2. Ventilation: Even outdoors, your generator needs to breathe. If it’s tucked away in a corner surrounded by stuff, it’s going to overheat, and that’s trouble. Make sure there’s plenty of air circulation around it. Overheating can shorten its life or, worse, cause a fire.
  3. Fuel Safety: I’ve had a close call with this one. Rushing to refuel a hot generator between the lunch and dinner rush, and I nearly caused a fire. Let it cool down first. And keep your fuel stored safely away from the generator, in proper containers. A spill during refueling on a hot engine can ignite in seconds.
  4. Regular Maintenance: Treat your generator like the lifeline of your business, because it is. Regular maintenance prevents breakdowns at the worst possible times. I schedule check-ups during downtimes, so I’m never caught off guard. A generator dying in the middle of a lunch rush is a nightmare you don’t want.
  5. Electrical Safety: Water and electricity are a dangerous mix. I’ve rigged a small canopy over my setup to keep everything dry, even when the weather disagrees. And using the right extension cords? Non-negotiable. The wrong kind can overheat and cause a fire. Learned that one from a fellow food trucker’s mishap.
  6. Fire Extinguisher: Having a fire extinguisher and not needing it is infinitely better than the reverse. Make sure it’s rated for electrical fires. And yes, everyone on my team knows how to use it. We do drills. It might seem over the top, but in an emergency, hesitation can cost you everything.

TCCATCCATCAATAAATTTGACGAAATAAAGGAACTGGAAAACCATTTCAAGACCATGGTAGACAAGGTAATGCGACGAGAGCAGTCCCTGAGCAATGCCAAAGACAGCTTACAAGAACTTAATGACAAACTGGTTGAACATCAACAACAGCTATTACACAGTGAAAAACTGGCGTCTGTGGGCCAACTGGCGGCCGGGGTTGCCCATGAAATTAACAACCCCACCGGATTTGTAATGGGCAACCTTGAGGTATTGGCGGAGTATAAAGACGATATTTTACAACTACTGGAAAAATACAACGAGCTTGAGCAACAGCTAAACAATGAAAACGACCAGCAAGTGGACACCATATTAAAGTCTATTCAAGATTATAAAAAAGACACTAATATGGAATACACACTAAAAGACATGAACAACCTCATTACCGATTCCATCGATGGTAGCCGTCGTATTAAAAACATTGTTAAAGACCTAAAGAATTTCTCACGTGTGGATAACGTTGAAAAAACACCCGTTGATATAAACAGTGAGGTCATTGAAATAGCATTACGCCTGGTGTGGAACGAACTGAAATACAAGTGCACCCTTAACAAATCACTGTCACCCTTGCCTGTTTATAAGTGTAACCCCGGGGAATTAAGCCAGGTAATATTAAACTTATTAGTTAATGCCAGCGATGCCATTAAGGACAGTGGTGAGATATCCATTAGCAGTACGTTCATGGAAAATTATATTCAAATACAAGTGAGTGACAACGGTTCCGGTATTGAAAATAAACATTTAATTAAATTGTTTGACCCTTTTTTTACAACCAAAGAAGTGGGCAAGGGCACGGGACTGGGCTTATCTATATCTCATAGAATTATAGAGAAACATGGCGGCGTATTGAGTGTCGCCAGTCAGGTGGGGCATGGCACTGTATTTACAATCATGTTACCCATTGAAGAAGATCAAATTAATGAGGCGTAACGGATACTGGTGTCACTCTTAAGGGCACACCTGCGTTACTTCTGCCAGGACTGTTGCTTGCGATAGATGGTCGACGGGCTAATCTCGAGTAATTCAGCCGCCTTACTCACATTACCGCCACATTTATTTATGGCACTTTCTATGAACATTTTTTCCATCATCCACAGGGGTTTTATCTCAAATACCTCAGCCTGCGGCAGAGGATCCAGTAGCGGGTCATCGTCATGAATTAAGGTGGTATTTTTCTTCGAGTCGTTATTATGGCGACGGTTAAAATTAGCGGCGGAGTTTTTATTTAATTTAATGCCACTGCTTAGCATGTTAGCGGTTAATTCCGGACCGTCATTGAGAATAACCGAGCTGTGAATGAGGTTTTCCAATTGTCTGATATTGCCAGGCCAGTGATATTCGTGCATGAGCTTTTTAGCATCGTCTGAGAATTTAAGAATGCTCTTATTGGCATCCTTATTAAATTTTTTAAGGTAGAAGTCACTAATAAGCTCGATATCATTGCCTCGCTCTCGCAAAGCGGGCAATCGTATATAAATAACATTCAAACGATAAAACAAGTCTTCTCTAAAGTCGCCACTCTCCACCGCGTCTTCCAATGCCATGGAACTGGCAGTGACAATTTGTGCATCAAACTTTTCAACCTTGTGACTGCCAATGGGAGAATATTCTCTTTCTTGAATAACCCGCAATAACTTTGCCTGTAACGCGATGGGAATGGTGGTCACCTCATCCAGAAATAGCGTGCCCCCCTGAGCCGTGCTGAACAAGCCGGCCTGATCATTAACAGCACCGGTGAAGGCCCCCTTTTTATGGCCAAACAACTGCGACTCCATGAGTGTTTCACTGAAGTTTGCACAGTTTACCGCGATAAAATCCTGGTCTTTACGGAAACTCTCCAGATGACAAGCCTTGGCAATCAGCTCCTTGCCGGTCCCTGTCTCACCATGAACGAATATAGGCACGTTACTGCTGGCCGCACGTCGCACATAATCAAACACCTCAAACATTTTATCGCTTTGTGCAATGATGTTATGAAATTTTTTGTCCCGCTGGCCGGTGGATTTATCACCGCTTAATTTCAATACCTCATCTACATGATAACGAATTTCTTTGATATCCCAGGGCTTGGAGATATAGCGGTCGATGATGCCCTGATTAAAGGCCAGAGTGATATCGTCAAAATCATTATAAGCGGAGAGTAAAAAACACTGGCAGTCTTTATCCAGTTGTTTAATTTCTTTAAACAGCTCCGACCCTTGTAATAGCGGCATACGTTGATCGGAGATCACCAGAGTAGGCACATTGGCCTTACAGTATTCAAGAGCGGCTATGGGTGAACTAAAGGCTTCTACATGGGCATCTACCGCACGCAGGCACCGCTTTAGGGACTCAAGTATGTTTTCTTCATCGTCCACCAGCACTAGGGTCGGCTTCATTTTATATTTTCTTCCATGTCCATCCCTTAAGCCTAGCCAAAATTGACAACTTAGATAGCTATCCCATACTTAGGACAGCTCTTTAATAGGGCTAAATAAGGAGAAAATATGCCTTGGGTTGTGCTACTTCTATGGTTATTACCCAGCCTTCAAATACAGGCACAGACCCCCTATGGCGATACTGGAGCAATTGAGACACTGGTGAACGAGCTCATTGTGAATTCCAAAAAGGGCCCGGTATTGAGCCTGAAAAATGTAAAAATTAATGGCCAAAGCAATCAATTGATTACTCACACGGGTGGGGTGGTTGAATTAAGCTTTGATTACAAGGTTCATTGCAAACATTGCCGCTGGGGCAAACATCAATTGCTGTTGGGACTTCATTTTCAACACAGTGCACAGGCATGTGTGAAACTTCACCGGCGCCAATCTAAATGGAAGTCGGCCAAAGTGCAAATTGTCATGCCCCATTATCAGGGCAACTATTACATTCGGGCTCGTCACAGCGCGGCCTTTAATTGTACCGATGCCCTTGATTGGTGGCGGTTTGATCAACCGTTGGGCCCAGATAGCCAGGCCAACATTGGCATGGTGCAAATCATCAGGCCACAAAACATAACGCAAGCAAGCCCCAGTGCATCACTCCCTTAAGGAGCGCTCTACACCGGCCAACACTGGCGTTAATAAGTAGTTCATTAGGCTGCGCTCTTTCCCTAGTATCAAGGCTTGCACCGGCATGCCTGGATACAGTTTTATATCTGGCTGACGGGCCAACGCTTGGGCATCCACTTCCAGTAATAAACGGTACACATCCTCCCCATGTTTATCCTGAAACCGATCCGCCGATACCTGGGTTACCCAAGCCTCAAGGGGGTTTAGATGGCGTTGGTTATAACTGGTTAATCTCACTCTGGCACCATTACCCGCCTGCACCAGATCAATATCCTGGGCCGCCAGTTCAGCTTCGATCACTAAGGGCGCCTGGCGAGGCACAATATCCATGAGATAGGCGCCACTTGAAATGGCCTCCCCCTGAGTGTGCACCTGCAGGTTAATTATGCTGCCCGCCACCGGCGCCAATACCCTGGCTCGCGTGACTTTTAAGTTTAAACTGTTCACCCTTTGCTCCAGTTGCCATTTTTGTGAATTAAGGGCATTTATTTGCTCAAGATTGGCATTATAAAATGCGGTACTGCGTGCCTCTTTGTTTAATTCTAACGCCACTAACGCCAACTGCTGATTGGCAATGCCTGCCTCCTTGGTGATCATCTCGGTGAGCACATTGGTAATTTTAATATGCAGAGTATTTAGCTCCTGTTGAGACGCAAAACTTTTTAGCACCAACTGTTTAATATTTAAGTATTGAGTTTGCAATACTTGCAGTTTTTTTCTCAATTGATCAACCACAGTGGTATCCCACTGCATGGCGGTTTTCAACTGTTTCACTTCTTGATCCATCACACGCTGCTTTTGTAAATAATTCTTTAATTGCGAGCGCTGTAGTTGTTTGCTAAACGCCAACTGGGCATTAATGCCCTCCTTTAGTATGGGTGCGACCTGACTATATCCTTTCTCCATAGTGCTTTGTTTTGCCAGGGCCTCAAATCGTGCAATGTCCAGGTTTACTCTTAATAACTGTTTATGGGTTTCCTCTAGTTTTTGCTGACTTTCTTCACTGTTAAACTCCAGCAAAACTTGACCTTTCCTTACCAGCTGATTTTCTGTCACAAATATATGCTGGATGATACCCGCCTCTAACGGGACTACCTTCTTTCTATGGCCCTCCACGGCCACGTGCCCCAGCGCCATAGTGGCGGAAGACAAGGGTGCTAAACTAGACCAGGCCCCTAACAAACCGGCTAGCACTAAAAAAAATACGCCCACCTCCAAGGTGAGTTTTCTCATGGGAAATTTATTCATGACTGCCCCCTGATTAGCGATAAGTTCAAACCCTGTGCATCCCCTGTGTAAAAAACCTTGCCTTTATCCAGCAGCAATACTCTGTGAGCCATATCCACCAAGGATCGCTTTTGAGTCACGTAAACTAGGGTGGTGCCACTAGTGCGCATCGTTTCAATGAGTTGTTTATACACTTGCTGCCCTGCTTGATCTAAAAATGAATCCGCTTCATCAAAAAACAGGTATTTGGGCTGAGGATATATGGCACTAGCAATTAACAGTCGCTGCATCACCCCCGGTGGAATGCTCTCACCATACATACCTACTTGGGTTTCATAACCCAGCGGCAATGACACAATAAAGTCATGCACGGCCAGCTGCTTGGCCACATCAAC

7. Noise Levels: Generators are loud, but your customers’ comfort matters. I chose a model that’s as quiet as possible and positioned it so it’s not blasting noise directly at my seating area. Keeping on good terms with the neighbors and local businesses is key to finding good spots to park.
  8. Secure It: After hearing horror stories of stolen generators, I invested in a heavy-duty chain and lock. It’s secured whenever it’s outside, especially overnight. Replacing a generator unexpectedly can put you out of business for days, if not longer.
  9. Know the Manual: Every generator is a bit different. I made the mistake of assuming they were all the same and nearly ruined my first one. Now, I know my generator’s manual front to back. It saves time and money in the long run.
  10. Emergency Plan: We’ve had a couple of scares, nothing major, thankfully. But those were wake-up calls. Now, we have a clear plan for what to do if something goes wrong, including how to quickly shut off the generator and evacuate safely. It’s posted in the truck for everyone to see.

The Bottom Line

Many festivals and locations will furnish you with power but most food trucks need to run from a generator. Food trucks are becoming a very lucrative business, and the industry is booming. Many people are finding the advantages of starting a food truck business, but one thing every food truck needs is a safe food truck generator.

Personal experience has taught me that taking these precautions isn’t just about following regulations; it’s about protecting your business, your team, and your customers. A little caution and preparation go a long way.